I have moved to and will be writing regularly there! Content on this domain is no longer updated, but will be maintained as an archive in its original form.

Goodbye (and good luck)

I am stopping blogging. This is a personal decision which I have reached after careful contemplation and discussion. I am a very different person from when this blog was first launched, and this blog is no longer in touch with this new person. Recent events have only highlighted this. The person I have become is no longer a person I care to be, and this whole digital persona will continue to hold me back in the future. Therefore, I am abandoning this blog.

It has been a long road to this decision, and I would like to take a moment to look back at it…

The Radio Station

I remember when I once went on a local radio station. Despite being young at the time, the one thing which intrigued me was how the show snapped together amid the hectic mess. Papers were flying everywhere and everyone went a mile-a-minute, but there sat the host: munching on donuts, with a clear and steady voice broadcasting out over the airwaves. Hearing his voice, one would think the world was a safe place–even when he was talking about yet another car bomb in a place I could not pronounce. When I first started blogging, that was what I wanted. I wanted to be the one who people listened to, steady but also static. I wanted to be powerful, but I didn’t know what I wanted to do with that power. I saw commenters as adoring fans rather than opportunities for conversation.

Eventually, I encountered the problem with being on a radio station: it always seemed the same. I didn’t listen to new voices, but just kept “on message.” I played the same hit songs, instead of new Indie albums. A steady voice became a monotone voice. I wrote about what would bring me traffic instead of what deserved traffic. Tired of the quest for one more listener, I left the station.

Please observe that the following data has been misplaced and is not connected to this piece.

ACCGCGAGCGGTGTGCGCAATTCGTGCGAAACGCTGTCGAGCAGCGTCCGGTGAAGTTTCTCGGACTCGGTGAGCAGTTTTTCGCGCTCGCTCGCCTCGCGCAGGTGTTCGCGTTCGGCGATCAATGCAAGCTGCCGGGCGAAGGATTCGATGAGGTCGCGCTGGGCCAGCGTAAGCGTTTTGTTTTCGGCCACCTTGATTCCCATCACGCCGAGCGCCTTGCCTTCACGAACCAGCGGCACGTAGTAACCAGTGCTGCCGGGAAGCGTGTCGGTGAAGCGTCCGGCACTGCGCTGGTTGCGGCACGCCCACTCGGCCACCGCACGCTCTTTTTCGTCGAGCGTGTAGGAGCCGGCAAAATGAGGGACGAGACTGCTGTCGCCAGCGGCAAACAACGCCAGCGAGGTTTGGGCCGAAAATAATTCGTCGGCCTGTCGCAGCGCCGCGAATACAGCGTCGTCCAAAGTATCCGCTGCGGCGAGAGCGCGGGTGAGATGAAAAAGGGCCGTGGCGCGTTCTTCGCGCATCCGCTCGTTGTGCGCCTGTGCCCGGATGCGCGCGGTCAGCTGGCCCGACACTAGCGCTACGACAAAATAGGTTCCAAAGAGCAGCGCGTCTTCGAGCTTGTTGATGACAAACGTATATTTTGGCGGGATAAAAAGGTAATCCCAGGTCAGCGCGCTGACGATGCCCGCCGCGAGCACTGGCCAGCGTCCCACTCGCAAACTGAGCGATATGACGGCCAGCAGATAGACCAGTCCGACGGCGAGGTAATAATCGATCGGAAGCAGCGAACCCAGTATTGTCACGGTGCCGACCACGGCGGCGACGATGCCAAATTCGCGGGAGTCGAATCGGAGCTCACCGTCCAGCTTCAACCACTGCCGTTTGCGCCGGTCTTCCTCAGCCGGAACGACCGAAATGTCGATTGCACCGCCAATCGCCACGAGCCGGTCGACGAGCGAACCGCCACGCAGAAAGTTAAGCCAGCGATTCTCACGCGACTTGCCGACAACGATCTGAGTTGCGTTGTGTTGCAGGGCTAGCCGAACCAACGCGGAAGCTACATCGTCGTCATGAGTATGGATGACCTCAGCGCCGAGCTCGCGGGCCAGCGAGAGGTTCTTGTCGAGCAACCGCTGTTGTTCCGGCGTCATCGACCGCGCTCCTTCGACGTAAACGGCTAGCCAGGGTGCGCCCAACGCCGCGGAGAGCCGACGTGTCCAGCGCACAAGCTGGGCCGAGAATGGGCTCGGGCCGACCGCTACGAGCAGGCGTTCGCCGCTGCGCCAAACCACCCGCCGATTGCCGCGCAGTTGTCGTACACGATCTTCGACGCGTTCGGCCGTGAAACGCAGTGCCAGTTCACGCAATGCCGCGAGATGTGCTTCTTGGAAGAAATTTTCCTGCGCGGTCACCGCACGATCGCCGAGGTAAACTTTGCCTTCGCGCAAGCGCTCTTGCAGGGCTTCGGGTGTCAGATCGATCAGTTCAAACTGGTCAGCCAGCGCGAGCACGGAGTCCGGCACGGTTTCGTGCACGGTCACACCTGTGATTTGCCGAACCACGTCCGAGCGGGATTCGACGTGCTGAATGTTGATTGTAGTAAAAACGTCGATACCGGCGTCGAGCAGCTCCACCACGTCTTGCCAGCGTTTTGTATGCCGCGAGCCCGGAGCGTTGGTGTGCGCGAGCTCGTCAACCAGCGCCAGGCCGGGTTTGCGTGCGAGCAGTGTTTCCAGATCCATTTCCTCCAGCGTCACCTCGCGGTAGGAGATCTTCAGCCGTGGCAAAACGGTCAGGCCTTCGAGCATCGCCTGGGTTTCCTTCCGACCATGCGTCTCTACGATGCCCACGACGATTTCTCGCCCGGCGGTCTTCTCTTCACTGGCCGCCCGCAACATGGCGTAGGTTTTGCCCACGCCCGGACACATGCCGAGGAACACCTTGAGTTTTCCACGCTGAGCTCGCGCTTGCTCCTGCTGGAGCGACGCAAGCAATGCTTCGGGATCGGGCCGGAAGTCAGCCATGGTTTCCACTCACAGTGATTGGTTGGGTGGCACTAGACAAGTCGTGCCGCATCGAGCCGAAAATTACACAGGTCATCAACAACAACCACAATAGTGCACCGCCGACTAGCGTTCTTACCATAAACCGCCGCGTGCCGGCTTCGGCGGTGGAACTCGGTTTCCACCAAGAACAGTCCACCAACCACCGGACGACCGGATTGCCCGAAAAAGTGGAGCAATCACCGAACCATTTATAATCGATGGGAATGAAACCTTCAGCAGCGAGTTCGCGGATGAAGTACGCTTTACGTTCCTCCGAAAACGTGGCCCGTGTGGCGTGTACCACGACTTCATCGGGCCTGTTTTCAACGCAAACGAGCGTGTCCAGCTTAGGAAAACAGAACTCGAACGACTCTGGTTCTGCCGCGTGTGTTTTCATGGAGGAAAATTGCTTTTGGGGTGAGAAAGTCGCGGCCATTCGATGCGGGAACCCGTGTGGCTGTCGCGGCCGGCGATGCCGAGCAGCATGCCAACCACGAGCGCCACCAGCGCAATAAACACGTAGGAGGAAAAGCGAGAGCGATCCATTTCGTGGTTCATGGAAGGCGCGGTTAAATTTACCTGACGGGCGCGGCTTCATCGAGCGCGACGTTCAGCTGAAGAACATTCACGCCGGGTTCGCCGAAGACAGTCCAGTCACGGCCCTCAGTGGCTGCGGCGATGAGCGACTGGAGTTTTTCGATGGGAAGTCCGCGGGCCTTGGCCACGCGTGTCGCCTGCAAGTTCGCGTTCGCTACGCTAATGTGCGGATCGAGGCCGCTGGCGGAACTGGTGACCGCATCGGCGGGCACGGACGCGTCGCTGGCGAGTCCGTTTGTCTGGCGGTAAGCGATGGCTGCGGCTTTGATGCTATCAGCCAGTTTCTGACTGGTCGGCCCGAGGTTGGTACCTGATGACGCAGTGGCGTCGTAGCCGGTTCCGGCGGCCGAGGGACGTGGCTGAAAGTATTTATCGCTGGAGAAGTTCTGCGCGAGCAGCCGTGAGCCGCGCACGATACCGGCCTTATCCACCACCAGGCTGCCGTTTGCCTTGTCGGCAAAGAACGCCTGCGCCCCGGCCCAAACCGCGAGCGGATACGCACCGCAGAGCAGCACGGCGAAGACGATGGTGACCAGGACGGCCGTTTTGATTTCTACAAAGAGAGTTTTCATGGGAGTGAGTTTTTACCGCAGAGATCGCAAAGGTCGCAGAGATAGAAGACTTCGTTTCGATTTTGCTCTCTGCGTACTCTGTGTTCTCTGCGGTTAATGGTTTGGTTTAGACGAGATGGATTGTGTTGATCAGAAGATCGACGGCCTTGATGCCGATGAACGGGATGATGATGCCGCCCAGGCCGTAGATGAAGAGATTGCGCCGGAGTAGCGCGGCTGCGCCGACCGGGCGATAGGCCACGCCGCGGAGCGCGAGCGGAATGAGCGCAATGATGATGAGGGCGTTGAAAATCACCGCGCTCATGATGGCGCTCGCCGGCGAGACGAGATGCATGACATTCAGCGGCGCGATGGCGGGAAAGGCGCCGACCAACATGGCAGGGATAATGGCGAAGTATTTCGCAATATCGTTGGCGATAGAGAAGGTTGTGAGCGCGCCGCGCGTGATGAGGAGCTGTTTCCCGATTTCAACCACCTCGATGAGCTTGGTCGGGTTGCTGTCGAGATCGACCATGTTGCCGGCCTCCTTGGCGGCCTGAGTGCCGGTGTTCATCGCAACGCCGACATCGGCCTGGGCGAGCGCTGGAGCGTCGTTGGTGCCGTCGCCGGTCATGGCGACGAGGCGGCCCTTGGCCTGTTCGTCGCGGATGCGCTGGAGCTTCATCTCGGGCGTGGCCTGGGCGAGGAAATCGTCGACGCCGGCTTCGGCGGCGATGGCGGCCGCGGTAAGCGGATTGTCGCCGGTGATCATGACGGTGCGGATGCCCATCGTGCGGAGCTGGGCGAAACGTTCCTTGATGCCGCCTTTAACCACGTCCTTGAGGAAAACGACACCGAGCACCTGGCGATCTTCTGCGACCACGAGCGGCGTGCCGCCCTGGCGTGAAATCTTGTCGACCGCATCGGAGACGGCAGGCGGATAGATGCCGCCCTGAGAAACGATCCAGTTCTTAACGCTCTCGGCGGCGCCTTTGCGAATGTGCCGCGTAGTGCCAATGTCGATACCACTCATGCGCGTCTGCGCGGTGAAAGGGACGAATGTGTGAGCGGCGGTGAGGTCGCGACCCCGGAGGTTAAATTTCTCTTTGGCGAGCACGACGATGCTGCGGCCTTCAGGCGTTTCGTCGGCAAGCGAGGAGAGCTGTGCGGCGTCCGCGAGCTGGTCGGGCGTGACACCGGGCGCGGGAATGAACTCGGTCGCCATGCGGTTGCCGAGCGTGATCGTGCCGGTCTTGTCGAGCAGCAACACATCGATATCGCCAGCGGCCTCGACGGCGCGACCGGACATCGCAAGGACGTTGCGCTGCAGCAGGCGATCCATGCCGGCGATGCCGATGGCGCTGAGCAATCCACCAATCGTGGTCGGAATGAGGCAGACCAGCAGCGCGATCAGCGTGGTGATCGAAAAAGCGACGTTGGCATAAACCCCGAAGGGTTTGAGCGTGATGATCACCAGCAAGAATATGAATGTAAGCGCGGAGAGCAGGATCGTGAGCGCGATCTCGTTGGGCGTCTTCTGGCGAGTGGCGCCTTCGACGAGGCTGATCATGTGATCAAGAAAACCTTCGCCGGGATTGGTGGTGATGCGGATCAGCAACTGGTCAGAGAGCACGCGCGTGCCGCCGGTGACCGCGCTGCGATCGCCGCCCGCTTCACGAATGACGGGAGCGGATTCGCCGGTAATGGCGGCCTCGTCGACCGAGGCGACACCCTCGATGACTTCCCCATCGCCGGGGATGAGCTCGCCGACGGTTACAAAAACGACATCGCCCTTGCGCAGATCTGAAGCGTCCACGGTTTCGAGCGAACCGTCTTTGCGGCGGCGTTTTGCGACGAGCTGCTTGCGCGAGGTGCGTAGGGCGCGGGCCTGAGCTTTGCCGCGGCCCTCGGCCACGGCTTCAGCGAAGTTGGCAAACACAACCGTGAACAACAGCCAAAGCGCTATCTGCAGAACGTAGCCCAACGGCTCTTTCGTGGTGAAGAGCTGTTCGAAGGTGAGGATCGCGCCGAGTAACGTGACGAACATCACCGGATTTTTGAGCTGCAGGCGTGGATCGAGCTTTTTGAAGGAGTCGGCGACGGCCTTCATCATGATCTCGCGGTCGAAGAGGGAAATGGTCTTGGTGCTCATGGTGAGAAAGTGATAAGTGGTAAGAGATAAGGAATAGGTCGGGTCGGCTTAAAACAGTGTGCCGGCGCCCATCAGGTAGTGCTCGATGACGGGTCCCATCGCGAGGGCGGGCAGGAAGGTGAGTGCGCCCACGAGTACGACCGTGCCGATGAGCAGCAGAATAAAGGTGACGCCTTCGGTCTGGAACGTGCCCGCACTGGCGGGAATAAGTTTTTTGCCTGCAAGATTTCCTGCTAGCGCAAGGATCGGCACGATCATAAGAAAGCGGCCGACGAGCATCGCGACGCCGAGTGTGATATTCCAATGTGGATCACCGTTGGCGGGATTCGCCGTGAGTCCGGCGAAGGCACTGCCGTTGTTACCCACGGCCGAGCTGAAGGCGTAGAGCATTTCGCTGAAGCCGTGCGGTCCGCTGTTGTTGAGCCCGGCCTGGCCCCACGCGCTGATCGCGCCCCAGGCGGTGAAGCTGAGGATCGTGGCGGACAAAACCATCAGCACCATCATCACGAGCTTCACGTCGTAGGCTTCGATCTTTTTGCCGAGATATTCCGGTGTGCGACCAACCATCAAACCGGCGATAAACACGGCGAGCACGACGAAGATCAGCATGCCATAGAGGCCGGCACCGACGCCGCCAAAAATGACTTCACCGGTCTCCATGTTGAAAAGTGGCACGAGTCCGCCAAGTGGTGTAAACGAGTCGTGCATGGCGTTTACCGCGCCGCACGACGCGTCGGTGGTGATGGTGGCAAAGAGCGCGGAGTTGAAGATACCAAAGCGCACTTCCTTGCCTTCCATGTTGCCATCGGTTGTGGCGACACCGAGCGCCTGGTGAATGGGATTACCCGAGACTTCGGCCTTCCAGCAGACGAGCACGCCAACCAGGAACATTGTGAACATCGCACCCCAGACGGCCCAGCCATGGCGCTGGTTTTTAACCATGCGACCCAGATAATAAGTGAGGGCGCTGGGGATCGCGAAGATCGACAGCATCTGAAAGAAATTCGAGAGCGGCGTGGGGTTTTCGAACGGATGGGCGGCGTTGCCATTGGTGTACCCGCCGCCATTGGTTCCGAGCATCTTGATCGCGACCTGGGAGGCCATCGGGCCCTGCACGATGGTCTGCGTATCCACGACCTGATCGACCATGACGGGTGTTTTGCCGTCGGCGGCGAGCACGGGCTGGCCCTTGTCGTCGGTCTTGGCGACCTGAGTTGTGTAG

The Barber Shop

One of my favorite comic strips is Curtis, where an African-American boy walks into a barber shop and is greeted by a name which is always a little different from his own. The barber never gets his name right, but always engages Curtis in conversations about what is going on in the world. Nothing revolutionary is ever said, but the same ideas (often heard on the radio) are rehashed. Despite calling Curtis by the wrong name, the barber is always willing to invite Curtis into the community. I have found many people in the blogosphere equally inviting: despite not knowing my real name, I have been invited to share my ideas and become a part of the community. I was given a voice, which is something for which I am very thankful. Unfortunately, what I eventually came to realize was that I rarely talked about new ideas: in an effort to be accepted, I settled into groupthink. I continued to rehash the same thoughts over and over, because that is the best way to build community. Though I loved the community, my haircut was done and I eventually had to step out of that homogeneous group.

The Pet Store

As a child, a pet store was a wonderful place: it was filled with animals waiting to be loved. In my early months of blogging, this is what I saw the blogosphere as: many diverse faces just waiting to be met. I wanted to make a difference for these people, just as I wanted to give a young dog a home. Over time, I grew more cynical of the potential for change. I became the adult in a pet store: instead of seeing loving faces, I saw the potential problems. I saw the shedding, the walks which would be needed, the expenses of caring. Yet, just as a parent lets their young son bring home that dog, I resigned myself to it and stepped out of the pet store ready to continue down the road.

The Gas Station

In my small town, we still have a local gas station where a man comes out to wipe your windshield. I hear people complain about the price of gas (and rightly so), yet our country is still not ready to give up this unsustainable resource – it is the demon we love to hate. In many ways, I have treated the blogosphere in a similarly unsustainable way. I continued to pump feed after feed into my RSS reader, knowing full well that there is a limit to how much I can consume before the well of my attention runs dry. Yet, I continued to pump feeds in because I loved what everyone was writing or felt some obligation to them. I knew this could not be sustained, but I didn’t wish to toss out the old even as I explored the new. My blogging habits were unsustainable, because the demands on my attention were limitless but my attention is not. I reached peak demand, after which I simply had so much information coming at me that I couldn’t really focus on the important thoughts. Thus, I decided to leave my car behind and bike down to the harbor.